And please don't miss our "Amazon.bomb" Special Feature, wherein last week's Barron's piece is dissected by Fooldom's finest.
Barbara Eisner Bayer TMF Venus
Day Month Year History Annualized R-BREAKER -2.00% -7.63% 23.62% 1140.82% 68.15% S&P: -1.19% 0.09% 6.32% 197.80% 25.26% NASDAQ: -1.38% 0.57% 13.31% 245.00% 29.12% Rec'd # Security In At Now Change 8/5/94 2200 AmOnline 0.91 105.75 11535.58% 9/9/97 1320 Amazon.com 6.58 115.94 1662.17% 5/17/95 1960 Iomega Cor 1.28 4.38 241.69% 2/26/99 300 eBay 100.53 182.69 81.73% 12/4/98 450 Excite@Hom 56.08 92.88 65.61% 4/30/97 -1170*Trump* 8.47 5.38 36.53% 2/23/99 300 Caterpilla 46.96 61.88 31.75% 7/2/98 470 Starbucks 27.95 35.44 26.77% 2/23/99 290 Goodyear T 48.72 61.75 26.76% 12/16/98 580 Amgen 42.88 53.69 25.22% 2/23/99 180 Chevron 79.17 93.25 17.79% 2/20/98 260 DuPont 58.84 68.25 15.98% 1/8/98 425 3Dfx 25.67 16.75 -34.74% Rec'd # Security In At Value Change 8/5/94 2200 AmOnline 1999.47 232650.00 $230650.53 9/9/97 1320 Amazon.com 8684.60 153037.50 $144352.90 2/26/99 300 eBay 30158.00 54806.25 $24648.25 12/4/98 450 Excite@Hom 25236.13 41793.75 $16557.62 12/16/98 580 Amgen 24867.50 31138.75 $6271.25 5/17/95 1960 Iomega Cor 2509.60 8575.00 $6065.40 2/23/99 300 Caterpilla 14089.25 18562.50 $4473.25 2/23/99 290 Goodyear T 14127.38 17907.50 $3780.13 4/30/97 -1170*Trump* -9908.50 -6288.75 $3619.75 7/2/98 470 Starbucks 13138.63 16655.63 $3517.00 2/23/99 180 Chevron 14250.50 16785.00 $2534.50 2/20/98 260 DuPont 15299.43 17745.00 $2445.57 1/8/98 425 3Dfx 10908.63 7118.75 -$3789.88 CASH $9924.87 TOTAL $620411.75Note: The Rule Breaker Portfolio was launched on August 5, 1994, with $50,000. Additional cash is never added, all transactions are shared and explained publicly before being made, and returns are compared daily to the S&P 500 (including dividends in the yearly, historic and annualized returns). For a history of all transactions, please click here.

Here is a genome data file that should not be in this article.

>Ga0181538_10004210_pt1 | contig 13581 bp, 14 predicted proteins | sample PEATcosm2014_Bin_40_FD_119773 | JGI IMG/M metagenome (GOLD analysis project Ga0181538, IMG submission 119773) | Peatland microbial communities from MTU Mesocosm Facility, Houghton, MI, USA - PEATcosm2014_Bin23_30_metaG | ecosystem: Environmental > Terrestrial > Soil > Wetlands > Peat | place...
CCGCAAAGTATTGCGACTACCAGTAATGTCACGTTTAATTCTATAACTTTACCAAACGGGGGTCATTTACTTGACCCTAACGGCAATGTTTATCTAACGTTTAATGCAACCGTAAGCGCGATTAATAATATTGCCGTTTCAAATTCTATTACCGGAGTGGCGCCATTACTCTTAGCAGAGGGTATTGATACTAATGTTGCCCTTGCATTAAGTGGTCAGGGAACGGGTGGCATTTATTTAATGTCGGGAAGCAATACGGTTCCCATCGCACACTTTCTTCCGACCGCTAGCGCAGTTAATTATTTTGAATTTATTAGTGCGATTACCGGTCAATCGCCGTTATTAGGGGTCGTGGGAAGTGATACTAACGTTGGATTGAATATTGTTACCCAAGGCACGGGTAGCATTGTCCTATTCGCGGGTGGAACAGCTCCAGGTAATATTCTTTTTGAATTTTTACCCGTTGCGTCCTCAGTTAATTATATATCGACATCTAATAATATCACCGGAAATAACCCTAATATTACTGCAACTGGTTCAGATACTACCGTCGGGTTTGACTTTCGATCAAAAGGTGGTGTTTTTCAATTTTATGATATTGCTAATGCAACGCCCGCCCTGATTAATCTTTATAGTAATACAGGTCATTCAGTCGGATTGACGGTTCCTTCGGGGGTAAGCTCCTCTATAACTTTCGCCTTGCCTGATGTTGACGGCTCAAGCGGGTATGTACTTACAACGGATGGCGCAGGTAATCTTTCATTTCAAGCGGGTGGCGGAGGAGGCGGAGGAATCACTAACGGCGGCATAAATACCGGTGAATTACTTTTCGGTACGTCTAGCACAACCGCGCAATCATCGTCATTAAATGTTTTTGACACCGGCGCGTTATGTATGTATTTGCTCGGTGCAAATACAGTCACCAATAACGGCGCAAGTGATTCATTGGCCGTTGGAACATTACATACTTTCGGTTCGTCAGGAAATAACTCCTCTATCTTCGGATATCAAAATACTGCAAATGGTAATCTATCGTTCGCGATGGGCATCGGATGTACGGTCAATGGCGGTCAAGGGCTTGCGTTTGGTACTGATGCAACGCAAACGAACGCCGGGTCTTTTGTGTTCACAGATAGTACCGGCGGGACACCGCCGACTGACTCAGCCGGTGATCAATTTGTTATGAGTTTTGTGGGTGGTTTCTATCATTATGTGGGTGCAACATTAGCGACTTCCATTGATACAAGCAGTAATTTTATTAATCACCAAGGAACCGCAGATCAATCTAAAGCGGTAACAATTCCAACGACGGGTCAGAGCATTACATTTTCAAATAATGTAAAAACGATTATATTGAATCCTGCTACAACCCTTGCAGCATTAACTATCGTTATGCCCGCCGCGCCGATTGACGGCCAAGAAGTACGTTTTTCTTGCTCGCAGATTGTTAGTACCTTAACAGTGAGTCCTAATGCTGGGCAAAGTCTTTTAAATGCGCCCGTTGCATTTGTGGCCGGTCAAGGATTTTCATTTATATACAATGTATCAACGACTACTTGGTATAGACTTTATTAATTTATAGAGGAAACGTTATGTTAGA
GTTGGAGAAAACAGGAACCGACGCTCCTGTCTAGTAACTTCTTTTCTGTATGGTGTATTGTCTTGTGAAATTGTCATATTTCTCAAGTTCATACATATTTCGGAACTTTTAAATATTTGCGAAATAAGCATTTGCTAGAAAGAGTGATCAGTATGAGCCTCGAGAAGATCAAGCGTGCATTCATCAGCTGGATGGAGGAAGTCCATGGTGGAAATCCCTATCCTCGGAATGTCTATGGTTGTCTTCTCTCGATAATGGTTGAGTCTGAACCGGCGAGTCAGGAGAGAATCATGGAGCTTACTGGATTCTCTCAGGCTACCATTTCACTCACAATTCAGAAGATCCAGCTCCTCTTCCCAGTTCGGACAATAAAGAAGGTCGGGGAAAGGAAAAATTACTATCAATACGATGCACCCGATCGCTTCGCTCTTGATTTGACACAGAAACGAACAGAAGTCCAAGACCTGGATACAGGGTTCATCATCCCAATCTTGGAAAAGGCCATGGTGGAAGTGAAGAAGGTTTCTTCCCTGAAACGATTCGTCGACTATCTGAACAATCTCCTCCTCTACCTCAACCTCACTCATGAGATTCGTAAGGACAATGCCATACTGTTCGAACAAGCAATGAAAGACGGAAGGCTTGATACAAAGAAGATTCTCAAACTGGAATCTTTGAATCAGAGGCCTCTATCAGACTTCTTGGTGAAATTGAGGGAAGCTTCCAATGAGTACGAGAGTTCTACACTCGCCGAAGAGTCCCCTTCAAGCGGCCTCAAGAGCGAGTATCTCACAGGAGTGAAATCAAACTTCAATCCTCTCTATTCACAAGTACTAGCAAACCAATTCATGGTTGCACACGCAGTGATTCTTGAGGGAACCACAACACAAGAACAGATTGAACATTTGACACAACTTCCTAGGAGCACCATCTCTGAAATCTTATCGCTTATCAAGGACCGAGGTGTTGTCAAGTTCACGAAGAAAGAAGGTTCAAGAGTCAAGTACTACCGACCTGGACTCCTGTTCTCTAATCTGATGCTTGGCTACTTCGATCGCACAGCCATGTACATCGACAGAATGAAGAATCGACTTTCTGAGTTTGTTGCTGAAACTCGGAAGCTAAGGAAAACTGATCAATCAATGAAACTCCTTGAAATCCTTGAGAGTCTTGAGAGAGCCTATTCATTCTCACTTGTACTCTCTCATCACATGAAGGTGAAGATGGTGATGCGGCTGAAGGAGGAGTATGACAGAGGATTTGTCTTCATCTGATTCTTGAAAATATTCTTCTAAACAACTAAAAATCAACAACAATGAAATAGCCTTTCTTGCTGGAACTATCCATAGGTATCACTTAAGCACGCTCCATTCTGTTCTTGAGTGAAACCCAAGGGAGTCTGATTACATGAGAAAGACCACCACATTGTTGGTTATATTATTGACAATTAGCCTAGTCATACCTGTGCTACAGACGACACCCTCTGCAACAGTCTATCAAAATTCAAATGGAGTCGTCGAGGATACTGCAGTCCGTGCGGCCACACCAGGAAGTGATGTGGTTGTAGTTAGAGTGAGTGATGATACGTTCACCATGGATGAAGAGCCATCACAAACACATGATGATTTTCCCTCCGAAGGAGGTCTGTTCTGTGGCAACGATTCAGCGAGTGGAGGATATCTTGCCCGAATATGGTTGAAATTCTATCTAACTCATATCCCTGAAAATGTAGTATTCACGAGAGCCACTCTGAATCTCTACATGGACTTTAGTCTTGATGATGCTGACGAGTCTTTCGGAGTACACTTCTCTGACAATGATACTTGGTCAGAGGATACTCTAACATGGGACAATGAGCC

</THE RULE BREAKER PORTFOLIO>